December 19th, 1848 – The Death of Emily Brontë

BronteEmily Jane Brontë was an English novelist and poet, best remembered for her only novel, Wuthering Heights, now considered a classic of English literature. Emily was the third eldest of the four surviving Brontë siblings, between the youngest Anne and her brother Branwell. She wrote under the pen name Ellis Bell.

Emily Brontë’s Wuthering Heights was first published in London in 1847, appearing as the first two volumes of a three-volume set that included Anne Brontë‘s Agnes Grey. The authors were printed as being Ellis and Acton Bell; Emily’s real name did not appear until 1850, when it was printed on the title page of an edited commercial edition. The novel’s innovative structure somewhat puzzled critics.

Wuthering Heights’s violence and passion led the Victorian public and many early reviewers to think that it had been written by a man. According to Juliet Gardiner, “the vivid sexual passion and power of its language and imagery impressed, bewildered and appalled reviewers.” Even though it received mixed reviews when it first came out, and was often condemned for its portrayal of amoral passion, the book subsequently became an English literary classic.

Wuthering Heights

Cathy (Charlotte Riley) and Heathcliff (Tom Hardy) in the 2009 television adaptation of “Wuthering Heights”

Although a letter from her publisher indicates that Emily had begun to write a second novel, the manuscript has never been found. Perhaps Emily, or a member of her family, eventually destroyed the manuscript, if it existed, when she was prevented by illness from completing it. It has also been suggested that, though less likely, the letter could have been intended for Anne Brontë, who was already writing The Tenant of Wildfell Hall, her second novel. In any case, no manuscript of a second novel by Emily has survived.

Brontë-sisters-520x245

The Brontë Sisters

Emily believed that her health, like her sisters’, had been weakened by the harsh local climate and by unsanitary conditions at home, the source of water being contaminated by runoff from the church’s graveyard. She caught a severe cold during the funeral of her brother Branwell in September 1848 which led to tuberculosis (It should be noted by the modern reader, though many of her contemporaries believed otherwise, “consumption”,or tuberculosis does not originate from “catching a cold”. Tuberculosis is a communicable disease through mucus and saliva and anyone living in a house with another member would be likely to contract it, or certainly risked exposure It is also a disease that can remain asymptotic, so it is even possible that all of the children could have contracted it at the same time.) Though her condition worsened steadily, she rejected medical help and all proffered remedies, saying that she would have “no poisoning doctor” near her. On the morning of December 19th 1848, Charlotte, fearing for her sister, wrote thus:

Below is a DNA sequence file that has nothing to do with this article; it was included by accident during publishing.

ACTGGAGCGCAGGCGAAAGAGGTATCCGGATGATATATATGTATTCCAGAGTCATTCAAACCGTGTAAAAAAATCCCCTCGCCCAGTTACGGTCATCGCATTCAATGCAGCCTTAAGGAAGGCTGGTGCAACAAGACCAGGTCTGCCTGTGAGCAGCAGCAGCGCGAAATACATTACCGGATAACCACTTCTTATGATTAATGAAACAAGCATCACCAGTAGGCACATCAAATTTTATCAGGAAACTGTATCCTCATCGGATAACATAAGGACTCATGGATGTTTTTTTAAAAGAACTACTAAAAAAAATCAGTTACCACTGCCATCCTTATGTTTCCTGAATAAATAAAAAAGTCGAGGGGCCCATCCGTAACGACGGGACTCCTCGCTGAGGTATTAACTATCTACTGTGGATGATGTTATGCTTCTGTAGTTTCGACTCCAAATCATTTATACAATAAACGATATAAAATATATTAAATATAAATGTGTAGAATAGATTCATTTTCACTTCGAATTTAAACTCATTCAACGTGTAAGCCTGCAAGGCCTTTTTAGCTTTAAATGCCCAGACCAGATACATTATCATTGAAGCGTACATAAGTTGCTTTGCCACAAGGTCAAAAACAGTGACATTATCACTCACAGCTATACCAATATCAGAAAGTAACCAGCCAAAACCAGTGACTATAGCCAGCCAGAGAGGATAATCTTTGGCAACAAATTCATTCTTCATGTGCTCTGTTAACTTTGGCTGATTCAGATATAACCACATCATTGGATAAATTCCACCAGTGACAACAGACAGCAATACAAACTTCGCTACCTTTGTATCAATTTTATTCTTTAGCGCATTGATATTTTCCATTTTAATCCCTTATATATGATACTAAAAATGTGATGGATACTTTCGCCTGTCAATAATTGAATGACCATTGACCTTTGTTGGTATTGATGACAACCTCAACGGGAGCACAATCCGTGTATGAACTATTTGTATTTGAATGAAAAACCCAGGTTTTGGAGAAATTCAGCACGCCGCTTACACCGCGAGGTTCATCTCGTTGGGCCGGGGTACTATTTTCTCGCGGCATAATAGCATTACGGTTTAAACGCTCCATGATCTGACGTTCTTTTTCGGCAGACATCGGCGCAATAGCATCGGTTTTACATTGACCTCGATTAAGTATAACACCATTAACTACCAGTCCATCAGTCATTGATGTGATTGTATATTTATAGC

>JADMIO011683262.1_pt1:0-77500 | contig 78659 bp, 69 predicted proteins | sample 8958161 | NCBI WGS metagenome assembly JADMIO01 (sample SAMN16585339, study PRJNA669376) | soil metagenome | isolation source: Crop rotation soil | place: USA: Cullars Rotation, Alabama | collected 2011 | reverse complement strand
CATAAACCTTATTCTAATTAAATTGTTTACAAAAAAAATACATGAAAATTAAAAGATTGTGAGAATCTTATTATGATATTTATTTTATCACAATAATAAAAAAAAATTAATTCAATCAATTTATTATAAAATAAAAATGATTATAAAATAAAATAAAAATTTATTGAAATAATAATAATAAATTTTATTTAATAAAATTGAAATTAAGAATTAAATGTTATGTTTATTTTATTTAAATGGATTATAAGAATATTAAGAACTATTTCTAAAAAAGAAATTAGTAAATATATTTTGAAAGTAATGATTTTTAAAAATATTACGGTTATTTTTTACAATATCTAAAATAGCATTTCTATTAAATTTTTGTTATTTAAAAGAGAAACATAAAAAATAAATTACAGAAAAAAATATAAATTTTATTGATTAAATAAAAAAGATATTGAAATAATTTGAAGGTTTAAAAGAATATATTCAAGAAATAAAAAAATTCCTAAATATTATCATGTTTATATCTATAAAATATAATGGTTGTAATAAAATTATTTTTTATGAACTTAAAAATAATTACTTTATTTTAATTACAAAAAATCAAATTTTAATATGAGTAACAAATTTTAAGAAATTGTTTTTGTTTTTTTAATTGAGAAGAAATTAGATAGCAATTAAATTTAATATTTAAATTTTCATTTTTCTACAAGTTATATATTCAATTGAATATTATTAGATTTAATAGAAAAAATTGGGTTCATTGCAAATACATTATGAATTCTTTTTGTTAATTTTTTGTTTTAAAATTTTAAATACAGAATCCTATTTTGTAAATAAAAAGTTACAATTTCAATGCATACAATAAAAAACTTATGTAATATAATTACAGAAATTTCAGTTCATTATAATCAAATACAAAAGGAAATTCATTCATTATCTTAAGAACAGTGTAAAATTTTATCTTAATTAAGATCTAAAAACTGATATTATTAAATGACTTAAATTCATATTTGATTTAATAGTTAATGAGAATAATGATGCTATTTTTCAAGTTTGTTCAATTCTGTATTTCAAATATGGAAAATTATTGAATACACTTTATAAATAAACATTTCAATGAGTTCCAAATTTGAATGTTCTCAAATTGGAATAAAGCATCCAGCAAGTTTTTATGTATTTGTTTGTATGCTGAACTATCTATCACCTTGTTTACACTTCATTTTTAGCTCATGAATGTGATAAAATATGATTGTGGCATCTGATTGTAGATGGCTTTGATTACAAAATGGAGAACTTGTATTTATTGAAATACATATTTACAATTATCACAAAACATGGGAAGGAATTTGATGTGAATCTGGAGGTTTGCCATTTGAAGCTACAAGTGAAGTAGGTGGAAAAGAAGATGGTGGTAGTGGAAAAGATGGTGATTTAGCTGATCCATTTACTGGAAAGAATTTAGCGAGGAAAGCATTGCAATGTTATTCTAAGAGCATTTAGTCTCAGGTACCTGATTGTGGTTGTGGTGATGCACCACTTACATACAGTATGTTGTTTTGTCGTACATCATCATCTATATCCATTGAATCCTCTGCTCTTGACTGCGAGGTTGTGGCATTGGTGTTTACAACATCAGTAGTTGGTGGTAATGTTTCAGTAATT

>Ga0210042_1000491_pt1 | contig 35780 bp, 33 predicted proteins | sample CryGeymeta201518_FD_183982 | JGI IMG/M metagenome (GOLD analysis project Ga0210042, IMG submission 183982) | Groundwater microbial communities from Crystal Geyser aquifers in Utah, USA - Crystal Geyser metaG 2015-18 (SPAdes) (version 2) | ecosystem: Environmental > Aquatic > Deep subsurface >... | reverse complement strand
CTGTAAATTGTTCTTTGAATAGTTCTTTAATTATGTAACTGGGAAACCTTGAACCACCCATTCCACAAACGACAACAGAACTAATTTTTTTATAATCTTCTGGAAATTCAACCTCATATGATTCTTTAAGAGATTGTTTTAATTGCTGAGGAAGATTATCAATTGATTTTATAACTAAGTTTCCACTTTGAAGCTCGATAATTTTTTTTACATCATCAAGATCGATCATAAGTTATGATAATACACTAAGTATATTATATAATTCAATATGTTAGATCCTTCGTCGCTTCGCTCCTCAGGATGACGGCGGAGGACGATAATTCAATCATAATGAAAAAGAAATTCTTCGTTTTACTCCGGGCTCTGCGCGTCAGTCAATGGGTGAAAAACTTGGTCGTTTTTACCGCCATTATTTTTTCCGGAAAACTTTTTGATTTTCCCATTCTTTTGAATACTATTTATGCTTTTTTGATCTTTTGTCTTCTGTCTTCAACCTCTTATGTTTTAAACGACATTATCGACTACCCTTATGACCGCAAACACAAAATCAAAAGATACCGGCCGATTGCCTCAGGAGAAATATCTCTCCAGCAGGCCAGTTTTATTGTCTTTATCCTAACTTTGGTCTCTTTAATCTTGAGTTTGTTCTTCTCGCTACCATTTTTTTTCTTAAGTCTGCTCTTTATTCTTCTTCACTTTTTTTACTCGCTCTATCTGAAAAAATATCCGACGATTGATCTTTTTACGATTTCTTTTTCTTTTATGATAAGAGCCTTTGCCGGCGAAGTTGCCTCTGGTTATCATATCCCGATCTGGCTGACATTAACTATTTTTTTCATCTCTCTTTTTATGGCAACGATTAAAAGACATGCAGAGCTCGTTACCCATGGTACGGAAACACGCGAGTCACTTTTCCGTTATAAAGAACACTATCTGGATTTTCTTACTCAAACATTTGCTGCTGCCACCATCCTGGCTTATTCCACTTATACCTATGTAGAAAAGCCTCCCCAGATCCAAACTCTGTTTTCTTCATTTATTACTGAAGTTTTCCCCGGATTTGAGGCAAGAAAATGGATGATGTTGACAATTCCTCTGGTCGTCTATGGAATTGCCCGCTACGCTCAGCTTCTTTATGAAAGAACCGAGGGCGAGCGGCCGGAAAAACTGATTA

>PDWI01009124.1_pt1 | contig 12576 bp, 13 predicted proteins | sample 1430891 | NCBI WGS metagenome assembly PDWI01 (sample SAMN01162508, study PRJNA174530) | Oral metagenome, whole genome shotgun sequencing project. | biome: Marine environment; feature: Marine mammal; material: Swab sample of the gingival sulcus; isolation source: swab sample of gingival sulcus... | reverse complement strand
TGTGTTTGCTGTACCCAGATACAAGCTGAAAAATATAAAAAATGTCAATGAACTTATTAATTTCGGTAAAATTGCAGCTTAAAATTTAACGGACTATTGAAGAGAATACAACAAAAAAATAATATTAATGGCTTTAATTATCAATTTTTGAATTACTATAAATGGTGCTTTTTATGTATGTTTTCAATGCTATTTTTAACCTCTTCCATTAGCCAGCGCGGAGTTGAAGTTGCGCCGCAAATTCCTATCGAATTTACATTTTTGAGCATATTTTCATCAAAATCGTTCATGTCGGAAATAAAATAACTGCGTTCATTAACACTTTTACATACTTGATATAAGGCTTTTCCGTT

She grows daily weaker. The physician’s opinion was expressed too obscurely to be of use – he sent some medicine which she would not take. Moments so dark as these I have never known – I pray for God’s support to us all.

At noon, Emily was worse; she could only whisper in gasps. With her last audible words she said to Charlotte, “If you will send for a doctor, I will see him now” but it was too late. She died that same day at about two in the afternoon while sitting on the sofa at Haworth Parsonage. It was less than three months since Branwell’s death, which led a housemaid to declare that “Miss Emily died of a broken heart for love of her brother”. Emily had grown so thin that her coffin measured only 16 inches wide. The carpenter said he had never made a narrower one for an adult. She was interred in the Church of St Michael and All Angels family capsule, Haworth, West Yorkshire, England. Emily Brontë never knew the extent of fame she achieved with her one and only novel, Wuthering Heights, as she died a year after its publication, aged 30.


 

Leave a Reply

Your email address will not be published. Required fields are marked *

Skip to toolbar